The art of moving on

When I first moved to this city of smog and opportunity, I met 2 girls. Neither of them live here anymore, and soon, neither will I.

The 3 of us arrived within a few months of one another, and we found our way through sharing advice on the best way to care for your skin, the best spot for fresh vegetables, mostly through speaking through everything over many cups of tea until it all made sense. Fast forward a year later, and I’m finding vegetables on my own.

Moving away is always sad, even when it is coupled with the excitement of something new. I won’t ever be here quite like this again, and no one here will seem quite the same. I won’t seem the same. And I’ll have to relearn new street names, which roads to avoid at what times, and where the friendliest grocery store is. Soon no one will know my name, and it will be time to decide who to be all over again. There are little pockets of time in which I want to freeze it all, go back and decide differently, to stay perhaps so that we can all be us for just a little while longer.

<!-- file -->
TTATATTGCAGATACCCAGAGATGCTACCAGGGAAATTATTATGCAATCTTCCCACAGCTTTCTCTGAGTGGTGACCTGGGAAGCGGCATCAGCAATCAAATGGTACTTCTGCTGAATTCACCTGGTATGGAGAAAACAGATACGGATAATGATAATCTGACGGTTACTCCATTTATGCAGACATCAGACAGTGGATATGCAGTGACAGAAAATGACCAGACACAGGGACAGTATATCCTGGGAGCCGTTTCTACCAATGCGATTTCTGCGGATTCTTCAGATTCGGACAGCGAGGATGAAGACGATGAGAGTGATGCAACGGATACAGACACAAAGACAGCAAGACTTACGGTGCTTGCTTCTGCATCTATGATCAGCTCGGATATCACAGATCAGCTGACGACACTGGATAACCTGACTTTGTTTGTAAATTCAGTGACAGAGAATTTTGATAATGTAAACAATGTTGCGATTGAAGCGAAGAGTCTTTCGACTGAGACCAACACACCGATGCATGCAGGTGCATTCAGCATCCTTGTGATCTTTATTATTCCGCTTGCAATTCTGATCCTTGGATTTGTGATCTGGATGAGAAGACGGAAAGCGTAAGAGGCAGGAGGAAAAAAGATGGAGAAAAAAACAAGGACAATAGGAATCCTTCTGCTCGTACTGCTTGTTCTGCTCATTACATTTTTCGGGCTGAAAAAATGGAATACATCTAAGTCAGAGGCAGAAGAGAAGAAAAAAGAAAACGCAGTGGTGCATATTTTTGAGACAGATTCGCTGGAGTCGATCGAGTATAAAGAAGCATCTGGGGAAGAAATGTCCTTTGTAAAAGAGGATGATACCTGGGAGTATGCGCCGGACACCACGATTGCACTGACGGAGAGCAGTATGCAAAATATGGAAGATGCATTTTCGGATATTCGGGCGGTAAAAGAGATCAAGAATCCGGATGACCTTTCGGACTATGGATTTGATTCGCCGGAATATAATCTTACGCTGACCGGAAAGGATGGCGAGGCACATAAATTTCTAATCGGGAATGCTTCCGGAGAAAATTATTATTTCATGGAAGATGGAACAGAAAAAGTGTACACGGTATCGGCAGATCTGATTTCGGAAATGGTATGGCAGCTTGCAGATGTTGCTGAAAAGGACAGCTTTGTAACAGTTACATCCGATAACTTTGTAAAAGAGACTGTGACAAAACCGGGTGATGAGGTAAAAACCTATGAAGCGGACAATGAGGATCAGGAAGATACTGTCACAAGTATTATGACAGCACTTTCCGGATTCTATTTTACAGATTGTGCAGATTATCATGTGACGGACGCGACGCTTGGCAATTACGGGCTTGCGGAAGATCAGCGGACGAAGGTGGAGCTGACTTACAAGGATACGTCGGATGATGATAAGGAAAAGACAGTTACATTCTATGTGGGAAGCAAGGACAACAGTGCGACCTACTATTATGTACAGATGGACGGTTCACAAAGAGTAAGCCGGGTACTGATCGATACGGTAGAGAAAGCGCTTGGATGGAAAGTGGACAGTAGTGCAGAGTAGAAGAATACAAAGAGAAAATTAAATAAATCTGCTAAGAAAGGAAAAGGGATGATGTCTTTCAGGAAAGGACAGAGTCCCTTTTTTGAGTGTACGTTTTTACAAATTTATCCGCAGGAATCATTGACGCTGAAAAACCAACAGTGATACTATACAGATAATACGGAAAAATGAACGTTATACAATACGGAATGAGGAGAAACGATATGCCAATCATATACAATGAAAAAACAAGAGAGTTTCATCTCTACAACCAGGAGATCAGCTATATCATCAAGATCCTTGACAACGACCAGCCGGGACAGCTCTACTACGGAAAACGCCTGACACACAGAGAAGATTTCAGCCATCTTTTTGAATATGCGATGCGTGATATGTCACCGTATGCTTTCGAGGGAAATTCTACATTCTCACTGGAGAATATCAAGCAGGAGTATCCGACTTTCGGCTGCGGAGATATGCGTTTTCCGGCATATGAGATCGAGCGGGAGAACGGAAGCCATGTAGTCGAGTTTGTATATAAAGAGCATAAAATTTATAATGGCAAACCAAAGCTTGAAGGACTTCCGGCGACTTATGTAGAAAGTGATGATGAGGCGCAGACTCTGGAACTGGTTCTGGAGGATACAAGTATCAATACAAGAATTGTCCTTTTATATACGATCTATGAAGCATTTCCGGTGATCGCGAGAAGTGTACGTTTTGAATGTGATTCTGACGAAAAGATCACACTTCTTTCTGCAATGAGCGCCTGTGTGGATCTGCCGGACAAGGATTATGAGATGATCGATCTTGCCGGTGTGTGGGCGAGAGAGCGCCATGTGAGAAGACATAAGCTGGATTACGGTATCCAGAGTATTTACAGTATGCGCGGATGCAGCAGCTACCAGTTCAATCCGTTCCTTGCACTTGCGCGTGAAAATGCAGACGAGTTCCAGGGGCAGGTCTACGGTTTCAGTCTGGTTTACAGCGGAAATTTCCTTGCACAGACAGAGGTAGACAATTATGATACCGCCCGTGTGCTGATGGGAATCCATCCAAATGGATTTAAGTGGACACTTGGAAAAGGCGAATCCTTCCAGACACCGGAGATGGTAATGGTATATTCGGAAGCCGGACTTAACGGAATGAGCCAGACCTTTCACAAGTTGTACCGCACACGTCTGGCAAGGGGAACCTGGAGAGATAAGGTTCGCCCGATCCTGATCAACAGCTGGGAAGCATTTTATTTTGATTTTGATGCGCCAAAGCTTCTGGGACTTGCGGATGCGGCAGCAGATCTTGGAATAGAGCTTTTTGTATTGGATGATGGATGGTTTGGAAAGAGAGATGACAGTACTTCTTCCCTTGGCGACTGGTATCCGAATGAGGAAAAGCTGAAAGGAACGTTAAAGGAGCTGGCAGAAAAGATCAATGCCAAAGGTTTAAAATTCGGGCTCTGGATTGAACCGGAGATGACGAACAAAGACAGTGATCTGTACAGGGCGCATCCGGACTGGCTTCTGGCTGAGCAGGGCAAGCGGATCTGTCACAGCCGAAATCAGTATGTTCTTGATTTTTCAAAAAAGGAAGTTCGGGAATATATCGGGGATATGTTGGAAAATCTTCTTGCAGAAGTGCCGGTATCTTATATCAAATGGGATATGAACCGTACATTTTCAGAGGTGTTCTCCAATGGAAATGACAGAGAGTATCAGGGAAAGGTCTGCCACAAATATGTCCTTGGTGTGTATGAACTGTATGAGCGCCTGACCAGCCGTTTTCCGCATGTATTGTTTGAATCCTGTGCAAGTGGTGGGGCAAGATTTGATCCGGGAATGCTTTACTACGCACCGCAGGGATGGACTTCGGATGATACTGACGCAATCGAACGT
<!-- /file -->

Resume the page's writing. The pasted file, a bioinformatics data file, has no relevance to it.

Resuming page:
I tell him we’ll soon have new places to stop for coffee, new words to describe our old feelings, and new people to tell it all to. It’s true, and yet it all keeps pressing down on the heart of who I’ve become here. Soon she’ll be gone, and I’ll be someone new and it won’t feel so big. It is both comforting, and the reason I don’t want to go.

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